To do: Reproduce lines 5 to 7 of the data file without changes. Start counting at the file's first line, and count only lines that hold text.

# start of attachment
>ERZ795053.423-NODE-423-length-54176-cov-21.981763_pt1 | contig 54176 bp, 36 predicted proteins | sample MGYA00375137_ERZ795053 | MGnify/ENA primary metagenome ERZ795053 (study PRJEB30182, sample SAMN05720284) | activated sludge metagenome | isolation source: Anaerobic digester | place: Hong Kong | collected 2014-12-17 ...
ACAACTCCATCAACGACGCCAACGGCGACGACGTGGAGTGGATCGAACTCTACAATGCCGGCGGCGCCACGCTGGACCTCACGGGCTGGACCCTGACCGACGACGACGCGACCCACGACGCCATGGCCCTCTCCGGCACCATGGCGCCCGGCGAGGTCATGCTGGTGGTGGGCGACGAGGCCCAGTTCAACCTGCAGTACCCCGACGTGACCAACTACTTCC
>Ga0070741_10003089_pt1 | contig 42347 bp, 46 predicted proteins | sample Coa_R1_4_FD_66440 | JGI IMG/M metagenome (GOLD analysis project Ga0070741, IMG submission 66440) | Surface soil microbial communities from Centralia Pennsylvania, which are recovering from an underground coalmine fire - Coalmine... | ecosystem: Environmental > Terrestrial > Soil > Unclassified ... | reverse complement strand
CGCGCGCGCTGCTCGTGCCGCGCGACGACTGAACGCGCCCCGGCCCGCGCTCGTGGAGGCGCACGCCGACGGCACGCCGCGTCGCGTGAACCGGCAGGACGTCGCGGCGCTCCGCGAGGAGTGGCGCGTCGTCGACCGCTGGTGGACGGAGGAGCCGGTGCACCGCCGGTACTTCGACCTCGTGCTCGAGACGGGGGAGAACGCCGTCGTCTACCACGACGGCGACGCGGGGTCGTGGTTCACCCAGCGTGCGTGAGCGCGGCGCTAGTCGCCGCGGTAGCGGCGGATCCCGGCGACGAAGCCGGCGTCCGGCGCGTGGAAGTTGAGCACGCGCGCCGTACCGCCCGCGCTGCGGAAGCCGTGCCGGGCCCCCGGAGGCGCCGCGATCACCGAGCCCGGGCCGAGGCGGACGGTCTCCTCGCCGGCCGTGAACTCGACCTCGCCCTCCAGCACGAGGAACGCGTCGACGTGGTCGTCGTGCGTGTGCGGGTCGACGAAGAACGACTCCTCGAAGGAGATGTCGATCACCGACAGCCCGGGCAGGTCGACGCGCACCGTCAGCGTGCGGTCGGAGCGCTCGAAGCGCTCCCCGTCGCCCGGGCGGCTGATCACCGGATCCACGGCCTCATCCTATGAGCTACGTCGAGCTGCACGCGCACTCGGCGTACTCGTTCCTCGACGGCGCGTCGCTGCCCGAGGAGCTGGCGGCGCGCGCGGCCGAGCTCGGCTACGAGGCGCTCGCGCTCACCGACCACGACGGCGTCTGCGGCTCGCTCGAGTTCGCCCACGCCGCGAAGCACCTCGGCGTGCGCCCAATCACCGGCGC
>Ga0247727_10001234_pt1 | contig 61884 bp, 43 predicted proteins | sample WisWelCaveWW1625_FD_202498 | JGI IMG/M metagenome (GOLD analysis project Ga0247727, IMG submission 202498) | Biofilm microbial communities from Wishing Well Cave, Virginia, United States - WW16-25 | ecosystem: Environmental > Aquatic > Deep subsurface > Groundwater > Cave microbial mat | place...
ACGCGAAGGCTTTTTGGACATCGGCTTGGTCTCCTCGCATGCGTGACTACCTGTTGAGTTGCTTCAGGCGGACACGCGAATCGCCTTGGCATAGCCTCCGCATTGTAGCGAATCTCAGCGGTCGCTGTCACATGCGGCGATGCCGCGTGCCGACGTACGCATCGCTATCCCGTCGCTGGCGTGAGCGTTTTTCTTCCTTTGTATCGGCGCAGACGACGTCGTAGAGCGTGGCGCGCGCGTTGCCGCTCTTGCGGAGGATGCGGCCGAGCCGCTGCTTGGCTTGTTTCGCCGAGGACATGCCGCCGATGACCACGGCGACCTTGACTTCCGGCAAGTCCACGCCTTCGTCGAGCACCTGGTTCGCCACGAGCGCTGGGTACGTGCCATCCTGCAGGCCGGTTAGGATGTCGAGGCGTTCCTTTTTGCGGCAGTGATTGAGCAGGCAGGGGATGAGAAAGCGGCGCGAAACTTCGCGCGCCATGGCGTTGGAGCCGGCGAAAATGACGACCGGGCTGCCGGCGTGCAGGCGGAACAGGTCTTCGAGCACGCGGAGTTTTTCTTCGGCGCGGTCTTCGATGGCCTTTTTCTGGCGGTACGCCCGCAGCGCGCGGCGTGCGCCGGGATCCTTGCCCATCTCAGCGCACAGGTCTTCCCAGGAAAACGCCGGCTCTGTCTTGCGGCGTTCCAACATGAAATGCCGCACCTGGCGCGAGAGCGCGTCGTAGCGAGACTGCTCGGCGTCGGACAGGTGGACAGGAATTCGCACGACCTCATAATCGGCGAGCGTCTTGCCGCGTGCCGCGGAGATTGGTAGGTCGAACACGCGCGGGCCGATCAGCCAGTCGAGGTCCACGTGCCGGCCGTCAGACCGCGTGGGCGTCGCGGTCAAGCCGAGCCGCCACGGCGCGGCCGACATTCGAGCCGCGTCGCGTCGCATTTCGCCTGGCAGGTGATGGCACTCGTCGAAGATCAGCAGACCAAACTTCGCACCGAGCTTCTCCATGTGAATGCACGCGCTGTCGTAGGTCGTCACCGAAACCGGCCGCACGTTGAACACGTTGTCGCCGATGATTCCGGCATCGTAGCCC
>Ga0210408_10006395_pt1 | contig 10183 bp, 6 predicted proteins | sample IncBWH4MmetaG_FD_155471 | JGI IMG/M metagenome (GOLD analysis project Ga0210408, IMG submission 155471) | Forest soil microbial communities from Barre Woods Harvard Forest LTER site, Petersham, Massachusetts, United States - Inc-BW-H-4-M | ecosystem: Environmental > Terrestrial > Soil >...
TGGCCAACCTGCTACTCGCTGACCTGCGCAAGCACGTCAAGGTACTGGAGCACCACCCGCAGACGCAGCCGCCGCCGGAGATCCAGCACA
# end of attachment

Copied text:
>Ga0247727_10001234_pt1 | contig 61884 bp, 43 predicted proteins | sample WisWelCaveWW1625_FD_202498 | JGI IMG/M metagenome (GOLD analysis project Ga0247727, IMG submission 202498) | Biofilm microbial communities from Wishing Well Cave, Virginia, United States - WW16-25 | ecosystem: Environmental > Aquatic > Deep subsurface > Groundwater > Cave microbial mat | place...
ACGCGAAGGCTTTTTGGACATCGGCTTGGTCTCCTCGCATGCGTGACTACCTGTTGAGTTGCTTCAGGCGGACACGCGAATCGCCTTGGCATAGCCTCCGCATTGTAGCGAATCTCAGCGGTCGCTGTCACATGCGGCGATGCCGCGTGCCGACGTACGCATCGCTATCCCGTCGCTGGCGTGAGCGTTTTTCTTCCTTTGTATCGGCGCAGACGACGTCGTAGAGCGTGGCGCGCGCGTTGCCGCTCTTGCGGAGGATGCGGCCGAGCCGCTGCTTGGCTTGTTTCGCCGAGGACATGCCGCCGATGACCACGGCGACCTTGACTTCCGGCAAGTCCACGCCTTCGTCGAGCACCTGGTTCGCCACGAGCGCTGGGTACGTGCCATCCTGCAGGCCGGTTAGGATGTCGAGGCGTTCCTTTTTGCGGCAGTGATTGAGCAGGCAGGGGATGAGAAAGCGGCGCGAAACTTCGCGCGCCATGGCGTTGGAGCCGGCGAAAATGACGACCGGGCTGCCGGCGTGCAGGCGGAACAGGTCTTCGAGCACGCGGAGTTTTTCTTCGGCGCGGTCTTCGATGGCCTTTTTCTGGCGGTACGCCCGCAGCGCGCGGCGTGCGCCGGGATCCTTGCCCATCTCAGCGCACAGGTCTTCCCAGGAAAACGCCGGCTCTGTCTTGCGGCGTTCCAACATGAAATGCCGCACCTGGCGCGAGAGCGCGTCGTAGCGAGACTGCTCGGCGTCGGACAGGTGGACAGGAATTCGCACGACCTCATAATCGGCGAGCGTCTTGCCGCGTGCCGCGGAGATTGGTAGGTCGAACACGCGCGGGCCGATCAGCCAGTCGAGGTCCACGTGCCGGCCGTCAGACCGCGTGGGCGTCGCGGTCAAGCCGAGCCGCCACGGCGCGGCCGACATTCGAGCCGCGTCGCGTCGCATTTCGCCTGGCAGGTGATGGCACTCGTCGAAGATCAGCAGACCAAACTTCGCACCGAGCTTCTCCATGTGAATGCACGCGCTGTCGTAGGTCGTCACCGAAACCGGCCGCACGTTGAACACGTTGTCGCCGATGATTCCGGCATCGTAGCCC
>Ga0210408_10006395_pt1 | contig 10183 bp, 6 predicted proteins | sample IncBWH4MmetaG_FD_155471 | JGI IMG/M metagenome (GOLD analysis project Ga0210408, IMG submission 155471) | Forest soil microbial communities from Barre Woods Harvard Forest LTER site, Petersham, Massachusetts, United States - Inc-BW-H-4-M | ecosystem: Environmental > Terrestrial > Soil >...